"Children are inherently multilingual."

Posted by Amna Singh on March 20, 2018
Kollegala Sharma is a scientist by profession, but a science communicator by passion.  He teaches translation, science communication and science teaching through workshops, and has also been writing and translating science books from English to Kannada for the past three and a half decades. We spoke to him about multilingualism and how he uses the StoryWeaver platform in his interactions with children.
Q: How do you think multilingualism benefits children?
A: I believe that we are inherently multilingual. We speak a colloquial language and learn a standardized version in schools. However, it all depends on the age of the speaker and how he/she interacts with the  language. Wider interactions with a  language make the speaker adept at working with it anywhere. StoryWeaver provides an opportunity to learn different languages. I visualize a classroom where a teacher uses a story to teach Tamil to Kannadiga students with a Tamil translation in her hand. Why not? Also, I believe that learning a local language along with English is important.
Q: How and for what do you use Storyweaver?
I use StoryWeaver to excite young students to read and write and also to help adults who may not be very conversant in English learn the language by using translation as a tool. I ask participants at workshops to translate stories from English to Kannada to help them to understand the nuances of the language. Since the text is limited and is accompanied with pictures, it becomes easy for them to comprehend and then try translating. Long texts can put off beginners from learning a new language. I have worked with the teachers in Kasturba Gandhi Balika Vidyalay. Even the teachers who aren’t familiar with computers and technology take to the platform easily as StoryWeaver makes it easy for them to type both English and Kannada.
I have also used StoryWeaver to teach nuances of translation to participants of workshops on translation at the National Translation Mission. The participants were from various states and to find examples of translation in all the languages was difficult. In this case I turned to StoryWeaver, as it is a repository of stories in several Indian languages. This helped the participants appreciate both the translation process and also the differences in the process when translating in different languages. I also encouraged participants, whose language is not represented on StoryWeaver, to collaboratively translate and practice online in the open class. This serves well for both the language and the participants. StoryWeaver allows for a very active and collaborative interaction. Some potential translators for StoryWeaver will also hopefully be born. They can practice translation here, revise, review and upload without any hesitation.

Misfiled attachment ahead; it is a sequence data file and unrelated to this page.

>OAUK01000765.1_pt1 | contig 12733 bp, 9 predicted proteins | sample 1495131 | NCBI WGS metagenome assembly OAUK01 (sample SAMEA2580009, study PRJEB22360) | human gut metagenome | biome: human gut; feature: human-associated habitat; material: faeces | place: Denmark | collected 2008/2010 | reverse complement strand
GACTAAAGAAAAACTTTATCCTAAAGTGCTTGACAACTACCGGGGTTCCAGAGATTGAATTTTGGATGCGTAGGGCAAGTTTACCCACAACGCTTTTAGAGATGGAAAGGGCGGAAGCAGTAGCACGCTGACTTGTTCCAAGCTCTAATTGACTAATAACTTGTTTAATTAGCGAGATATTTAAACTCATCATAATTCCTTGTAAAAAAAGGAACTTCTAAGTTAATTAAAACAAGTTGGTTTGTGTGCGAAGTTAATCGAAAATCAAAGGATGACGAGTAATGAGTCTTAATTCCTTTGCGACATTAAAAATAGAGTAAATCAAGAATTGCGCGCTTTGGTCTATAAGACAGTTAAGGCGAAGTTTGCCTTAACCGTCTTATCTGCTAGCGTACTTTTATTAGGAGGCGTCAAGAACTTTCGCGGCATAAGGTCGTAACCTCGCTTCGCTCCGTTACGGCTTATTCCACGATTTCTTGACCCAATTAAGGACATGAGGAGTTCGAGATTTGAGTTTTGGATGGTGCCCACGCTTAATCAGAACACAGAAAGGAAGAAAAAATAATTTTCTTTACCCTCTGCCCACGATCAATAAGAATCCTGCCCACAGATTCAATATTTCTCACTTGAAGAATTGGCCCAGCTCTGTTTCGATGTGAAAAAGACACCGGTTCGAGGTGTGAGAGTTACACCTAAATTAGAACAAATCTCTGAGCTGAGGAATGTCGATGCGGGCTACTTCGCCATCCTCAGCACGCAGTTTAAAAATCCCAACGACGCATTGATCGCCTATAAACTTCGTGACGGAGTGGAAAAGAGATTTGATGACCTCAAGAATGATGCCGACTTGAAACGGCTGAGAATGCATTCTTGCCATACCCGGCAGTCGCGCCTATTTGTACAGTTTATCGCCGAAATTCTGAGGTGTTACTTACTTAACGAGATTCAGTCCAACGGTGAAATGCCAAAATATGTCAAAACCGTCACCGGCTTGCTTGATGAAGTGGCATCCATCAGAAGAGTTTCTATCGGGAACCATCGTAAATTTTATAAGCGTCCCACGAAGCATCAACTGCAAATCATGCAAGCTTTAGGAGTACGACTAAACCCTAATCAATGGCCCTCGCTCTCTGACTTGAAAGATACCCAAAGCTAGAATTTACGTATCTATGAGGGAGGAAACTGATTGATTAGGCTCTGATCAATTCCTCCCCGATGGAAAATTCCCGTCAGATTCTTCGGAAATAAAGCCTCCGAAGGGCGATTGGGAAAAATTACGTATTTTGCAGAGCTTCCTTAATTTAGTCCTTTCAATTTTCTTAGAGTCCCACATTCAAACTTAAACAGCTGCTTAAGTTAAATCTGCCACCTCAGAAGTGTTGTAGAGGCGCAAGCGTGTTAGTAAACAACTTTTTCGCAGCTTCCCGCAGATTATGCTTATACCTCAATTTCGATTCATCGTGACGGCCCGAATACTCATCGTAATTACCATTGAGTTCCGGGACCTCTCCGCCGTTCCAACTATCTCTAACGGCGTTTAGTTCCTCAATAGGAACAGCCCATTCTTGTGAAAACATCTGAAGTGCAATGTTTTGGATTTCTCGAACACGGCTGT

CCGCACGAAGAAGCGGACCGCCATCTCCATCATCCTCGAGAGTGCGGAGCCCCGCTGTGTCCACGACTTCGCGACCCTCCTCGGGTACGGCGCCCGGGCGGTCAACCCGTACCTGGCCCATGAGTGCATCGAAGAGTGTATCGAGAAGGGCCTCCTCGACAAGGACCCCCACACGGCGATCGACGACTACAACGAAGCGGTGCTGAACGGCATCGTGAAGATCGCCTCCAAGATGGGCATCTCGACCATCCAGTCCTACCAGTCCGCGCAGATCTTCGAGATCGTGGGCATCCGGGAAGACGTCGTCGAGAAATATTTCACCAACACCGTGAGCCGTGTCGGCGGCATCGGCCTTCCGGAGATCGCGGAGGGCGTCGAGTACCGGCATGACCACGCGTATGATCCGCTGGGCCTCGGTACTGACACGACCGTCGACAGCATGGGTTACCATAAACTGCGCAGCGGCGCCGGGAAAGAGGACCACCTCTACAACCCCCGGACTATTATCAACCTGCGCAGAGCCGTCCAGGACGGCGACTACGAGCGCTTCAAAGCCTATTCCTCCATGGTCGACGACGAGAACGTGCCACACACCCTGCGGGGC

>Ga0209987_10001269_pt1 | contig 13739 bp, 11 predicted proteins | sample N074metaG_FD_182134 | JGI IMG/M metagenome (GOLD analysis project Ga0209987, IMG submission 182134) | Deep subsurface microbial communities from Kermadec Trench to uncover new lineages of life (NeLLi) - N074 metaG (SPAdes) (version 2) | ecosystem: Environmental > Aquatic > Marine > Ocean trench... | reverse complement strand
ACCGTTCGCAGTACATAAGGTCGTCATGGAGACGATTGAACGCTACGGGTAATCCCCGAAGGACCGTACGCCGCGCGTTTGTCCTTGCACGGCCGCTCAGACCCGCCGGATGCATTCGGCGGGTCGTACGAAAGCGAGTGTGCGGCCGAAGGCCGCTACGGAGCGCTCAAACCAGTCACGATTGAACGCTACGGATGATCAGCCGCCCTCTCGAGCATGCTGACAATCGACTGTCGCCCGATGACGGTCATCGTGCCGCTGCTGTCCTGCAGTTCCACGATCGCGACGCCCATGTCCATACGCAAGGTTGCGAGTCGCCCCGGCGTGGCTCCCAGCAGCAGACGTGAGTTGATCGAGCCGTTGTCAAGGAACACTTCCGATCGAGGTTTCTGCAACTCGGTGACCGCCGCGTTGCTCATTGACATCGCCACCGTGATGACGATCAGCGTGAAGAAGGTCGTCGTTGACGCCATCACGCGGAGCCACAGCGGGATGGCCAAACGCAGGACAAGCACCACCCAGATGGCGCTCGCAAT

I’d also like to explore ways to use the platform to enthuse students with different competencies. For example, I would like to excite students with drawing and painting skills to develop themes for future stories. And I also plan to use the stories on StoryWeaver and encourage versioning them to audio formats.
Mr. Sharma's colleague's daughter reads a story in Kannada, and makes herself the main character!
Q: How do you see StoryWeaver benefitting children?


The online stories are freely available both for teachers and students alike. Such a reading resource is unimaginable in any school, especially the Government schools.

Mr. Kollegala Sharma at a recent story telling session organised by Pratham Books to celebrated National Science Day.

Q: What are the challenges around translating?
Translation poses many challenges. For example, character names might work in one language but will be very funny or strange to Kannada readers when translated. If the name is essentially part of the cultural ethos it can be retained, but in some stories where the ethos is general and can be applied anywhere in India, the strange names may sound unattractive. Secondly, spelling them in Kannada may not be appropriate for certain reading levels.
Q:  What can be done to effectively make children learn a new language?
Reading and retelling stories is a wonderful way to introduce children to a new language.

If you're using StoryWeaver to help spread the joy of reading, and would like to be featured on our blog write to us at [email protected]


1 Comment

Channamallaswamy M N about 6 years ago

very nice